WASHINGTON — A U.S. Army general in northern Iraq has added pregnancy to the list of reasons a soldier under his command could be court-martialed.
The new policy, outlined last month by Maj. Gen. Anthony Cucolo and released Friday by the Army, would apply to both female soldiers who become pregnant on the battlefield and the male soldiers who impregnate them.
Civilians reporting to Cucolo also could face criminal prosecution under the new guidelines.
Army spokesman George Wright said the service typically sends home from the battlefield soldiers who become pregnant. But it is not an Army-wide policy to punish them under the military’s legal code, he said.
However, division commanders like Cucolo have the authority to impose these type of restrictions to personnel operating under their command, Wright said.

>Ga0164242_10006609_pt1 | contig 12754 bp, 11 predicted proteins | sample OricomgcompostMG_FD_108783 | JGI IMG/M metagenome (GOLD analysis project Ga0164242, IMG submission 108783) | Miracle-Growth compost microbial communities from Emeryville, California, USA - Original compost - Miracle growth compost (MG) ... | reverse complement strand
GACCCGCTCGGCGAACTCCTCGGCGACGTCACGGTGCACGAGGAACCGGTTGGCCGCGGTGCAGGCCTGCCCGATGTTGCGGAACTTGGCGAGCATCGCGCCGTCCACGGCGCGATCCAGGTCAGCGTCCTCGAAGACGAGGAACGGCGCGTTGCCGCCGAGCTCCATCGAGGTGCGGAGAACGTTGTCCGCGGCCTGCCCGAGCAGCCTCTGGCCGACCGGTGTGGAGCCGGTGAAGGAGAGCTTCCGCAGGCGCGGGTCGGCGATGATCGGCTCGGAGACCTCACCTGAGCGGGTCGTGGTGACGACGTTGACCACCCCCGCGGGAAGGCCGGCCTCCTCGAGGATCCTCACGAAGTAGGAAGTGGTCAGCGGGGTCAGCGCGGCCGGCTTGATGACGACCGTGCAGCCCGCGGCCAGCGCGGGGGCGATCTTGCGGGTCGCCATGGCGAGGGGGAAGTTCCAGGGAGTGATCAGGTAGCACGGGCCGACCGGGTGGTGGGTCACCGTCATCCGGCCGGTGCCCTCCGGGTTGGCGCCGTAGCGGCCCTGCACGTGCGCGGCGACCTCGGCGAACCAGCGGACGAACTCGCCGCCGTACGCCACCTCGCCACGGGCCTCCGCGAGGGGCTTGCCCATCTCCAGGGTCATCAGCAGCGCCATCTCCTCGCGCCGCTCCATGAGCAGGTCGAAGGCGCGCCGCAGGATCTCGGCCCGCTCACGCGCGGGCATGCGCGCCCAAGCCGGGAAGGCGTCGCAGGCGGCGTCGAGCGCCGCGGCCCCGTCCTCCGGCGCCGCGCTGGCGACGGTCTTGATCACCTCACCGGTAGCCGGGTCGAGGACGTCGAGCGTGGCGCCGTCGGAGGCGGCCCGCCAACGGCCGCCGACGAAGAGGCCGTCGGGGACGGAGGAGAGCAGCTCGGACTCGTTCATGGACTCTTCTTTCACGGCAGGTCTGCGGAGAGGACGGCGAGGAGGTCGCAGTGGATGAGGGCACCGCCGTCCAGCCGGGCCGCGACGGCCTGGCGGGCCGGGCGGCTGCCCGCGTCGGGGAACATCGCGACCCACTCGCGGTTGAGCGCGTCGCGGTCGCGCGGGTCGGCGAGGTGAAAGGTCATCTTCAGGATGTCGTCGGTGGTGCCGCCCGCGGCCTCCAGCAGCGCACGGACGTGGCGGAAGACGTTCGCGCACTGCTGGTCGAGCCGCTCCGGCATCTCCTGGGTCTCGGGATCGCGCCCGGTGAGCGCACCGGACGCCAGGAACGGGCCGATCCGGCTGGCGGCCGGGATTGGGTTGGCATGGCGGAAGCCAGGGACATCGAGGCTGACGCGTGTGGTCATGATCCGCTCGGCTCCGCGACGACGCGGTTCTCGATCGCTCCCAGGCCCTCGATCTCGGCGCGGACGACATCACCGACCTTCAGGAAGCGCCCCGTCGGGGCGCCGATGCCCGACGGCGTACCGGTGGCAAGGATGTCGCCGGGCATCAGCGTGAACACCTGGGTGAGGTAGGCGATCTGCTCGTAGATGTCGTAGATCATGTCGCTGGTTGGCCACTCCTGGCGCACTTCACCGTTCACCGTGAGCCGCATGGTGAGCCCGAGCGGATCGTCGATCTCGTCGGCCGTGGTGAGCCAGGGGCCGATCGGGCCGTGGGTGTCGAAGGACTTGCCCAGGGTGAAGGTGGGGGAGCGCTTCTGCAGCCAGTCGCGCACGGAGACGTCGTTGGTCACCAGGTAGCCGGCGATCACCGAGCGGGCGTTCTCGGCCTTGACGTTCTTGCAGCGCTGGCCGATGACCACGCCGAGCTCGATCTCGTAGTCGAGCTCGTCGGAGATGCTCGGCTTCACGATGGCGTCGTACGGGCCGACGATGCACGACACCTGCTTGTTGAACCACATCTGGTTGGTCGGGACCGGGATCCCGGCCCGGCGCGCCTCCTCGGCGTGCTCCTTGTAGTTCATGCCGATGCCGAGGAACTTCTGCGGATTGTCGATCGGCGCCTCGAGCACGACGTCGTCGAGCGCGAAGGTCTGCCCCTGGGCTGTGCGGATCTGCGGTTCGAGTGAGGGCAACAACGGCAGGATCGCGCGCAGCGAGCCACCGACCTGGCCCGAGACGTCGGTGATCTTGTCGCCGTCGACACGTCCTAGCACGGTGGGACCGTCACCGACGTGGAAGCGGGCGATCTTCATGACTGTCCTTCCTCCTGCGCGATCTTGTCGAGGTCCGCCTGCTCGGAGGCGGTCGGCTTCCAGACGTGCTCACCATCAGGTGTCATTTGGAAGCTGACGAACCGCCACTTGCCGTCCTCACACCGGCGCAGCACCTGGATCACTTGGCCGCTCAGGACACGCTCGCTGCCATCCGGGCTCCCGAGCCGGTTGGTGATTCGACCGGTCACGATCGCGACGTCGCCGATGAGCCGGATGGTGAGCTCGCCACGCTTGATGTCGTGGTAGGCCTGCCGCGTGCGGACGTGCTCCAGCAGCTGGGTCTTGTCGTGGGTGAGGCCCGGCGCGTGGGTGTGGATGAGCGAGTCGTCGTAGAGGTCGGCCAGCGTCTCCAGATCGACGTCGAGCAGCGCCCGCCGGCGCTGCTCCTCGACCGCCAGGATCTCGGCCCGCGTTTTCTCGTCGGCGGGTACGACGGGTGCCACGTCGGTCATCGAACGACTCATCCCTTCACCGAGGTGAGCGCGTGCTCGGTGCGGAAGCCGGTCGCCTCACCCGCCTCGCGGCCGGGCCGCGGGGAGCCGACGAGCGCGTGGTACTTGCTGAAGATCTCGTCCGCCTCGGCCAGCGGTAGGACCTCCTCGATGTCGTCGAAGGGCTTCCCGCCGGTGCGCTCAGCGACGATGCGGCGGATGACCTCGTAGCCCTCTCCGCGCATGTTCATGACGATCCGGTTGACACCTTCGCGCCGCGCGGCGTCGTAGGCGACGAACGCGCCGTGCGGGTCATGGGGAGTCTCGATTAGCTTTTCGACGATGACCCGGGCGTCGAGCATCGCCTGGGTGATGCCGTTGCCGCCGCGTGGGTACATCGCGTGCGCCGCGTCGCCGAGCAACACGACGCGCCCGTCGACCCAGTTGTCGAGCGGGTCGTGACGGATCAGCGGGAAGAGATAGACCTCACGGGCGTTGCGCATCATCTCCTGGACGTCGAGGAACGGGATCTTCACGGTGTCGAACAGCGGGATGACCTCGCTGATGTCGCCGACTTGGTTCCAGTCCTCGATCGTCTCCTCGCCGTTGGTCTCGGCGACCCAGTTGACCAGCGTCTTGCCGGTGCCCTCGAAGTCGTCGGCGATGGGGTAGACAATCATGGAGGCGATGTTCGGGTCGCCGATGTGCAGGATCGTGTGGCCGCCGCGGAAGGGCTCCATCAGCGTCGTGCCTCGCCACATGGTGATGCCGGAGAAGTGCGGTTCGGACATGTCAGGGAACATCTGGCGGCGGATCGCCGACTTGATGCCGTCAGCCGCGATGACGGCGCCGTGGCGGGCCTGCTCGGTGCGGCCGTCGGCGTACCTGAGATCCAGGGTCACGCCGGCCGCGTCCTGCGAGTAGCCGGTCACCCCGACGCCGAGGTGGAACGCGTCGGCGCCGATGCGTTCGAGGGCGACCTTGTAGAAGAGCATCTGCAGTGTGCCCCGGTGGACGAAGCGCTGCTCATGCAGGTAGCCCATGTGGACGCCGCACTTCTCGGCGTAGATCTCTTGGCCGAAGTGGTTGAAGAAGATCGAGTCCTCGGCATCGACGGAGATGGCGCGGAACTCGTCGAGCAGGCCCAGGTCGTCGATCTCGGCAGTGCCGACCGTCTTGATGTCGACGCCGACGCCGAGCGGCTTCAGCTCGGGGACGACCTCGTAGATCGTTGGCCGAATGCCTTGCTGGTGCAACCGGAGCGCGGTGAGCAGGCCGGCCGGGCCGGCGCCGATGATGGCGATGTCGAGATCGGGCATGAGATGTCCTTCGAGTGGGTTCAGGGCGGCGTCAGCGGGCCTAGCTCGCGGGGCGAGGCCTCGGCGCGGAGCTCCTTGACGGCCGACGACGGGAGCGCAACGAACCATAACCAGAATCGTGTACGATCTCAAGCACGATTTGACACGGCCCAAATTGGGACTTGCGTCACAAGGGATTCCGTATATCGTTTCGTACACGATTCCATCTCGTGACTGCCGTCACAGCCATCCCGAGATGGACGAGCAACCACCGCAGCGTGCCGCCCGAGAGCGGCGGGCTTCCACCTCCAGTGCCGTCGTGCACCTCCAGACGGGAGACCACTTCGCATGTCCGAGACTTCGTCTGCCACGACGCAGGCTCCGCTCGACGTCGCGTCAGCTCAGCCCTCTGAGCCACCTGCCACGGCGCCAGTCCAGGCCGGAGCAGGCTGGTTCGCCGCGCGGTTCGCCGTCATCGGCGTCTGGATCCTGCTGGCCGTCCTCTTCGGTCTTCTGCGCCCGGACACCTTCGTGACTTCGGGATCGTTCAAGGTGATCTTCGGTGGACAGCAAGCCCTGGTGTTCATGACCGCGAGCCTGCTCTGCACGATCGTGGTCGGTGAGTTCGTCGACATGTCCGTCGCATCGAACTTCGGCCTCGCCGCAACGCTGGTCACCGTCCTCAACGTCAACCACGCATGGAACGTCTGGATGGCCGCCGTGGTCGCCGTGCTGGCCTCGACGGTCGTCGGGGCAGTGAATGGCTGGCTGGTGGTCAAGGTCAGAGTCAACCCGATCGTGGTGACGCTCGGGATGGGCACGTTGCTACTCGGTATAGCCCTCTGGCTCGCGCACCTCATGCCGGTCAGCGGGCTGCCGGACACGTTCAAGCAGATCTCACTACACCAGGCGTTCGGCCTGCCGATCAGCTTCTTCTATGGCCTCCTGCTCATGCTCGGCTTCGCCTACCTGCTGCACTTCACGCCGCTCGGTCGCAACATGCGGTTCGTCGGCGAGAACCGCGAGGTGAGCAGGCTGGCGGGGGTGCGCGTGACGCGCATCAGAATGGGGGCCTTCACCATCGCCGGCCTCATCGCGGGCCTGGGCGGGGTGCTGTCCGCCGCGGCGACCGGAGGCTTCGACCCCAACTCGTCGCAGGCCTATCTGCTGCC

Cucolo oversees forces in northern Iraq, an area that includes the cities of Kirkuk, Tikrit and Mosul. His Nov. 4 order was first reported by the military newspaper Stars and Stripes.
Cucolo’s order outlines some 20 barred activities. Most of them are aimed at keeping order and preventing criminal activity, such as selling a weapon or taking drugs.
But other restrictions seemed aimed at preventing soldiers from leaving their unit short-handed, including becoming pregnant or undergoing elective surgery that would prevent their deployment.
Under Cucolo’s order, troops also are prohibited from “sexual contact of any kind” with Iraqi nationals. And, they cannot spend the night with a member of the opposite sex, unless married or expressly permitted to do so.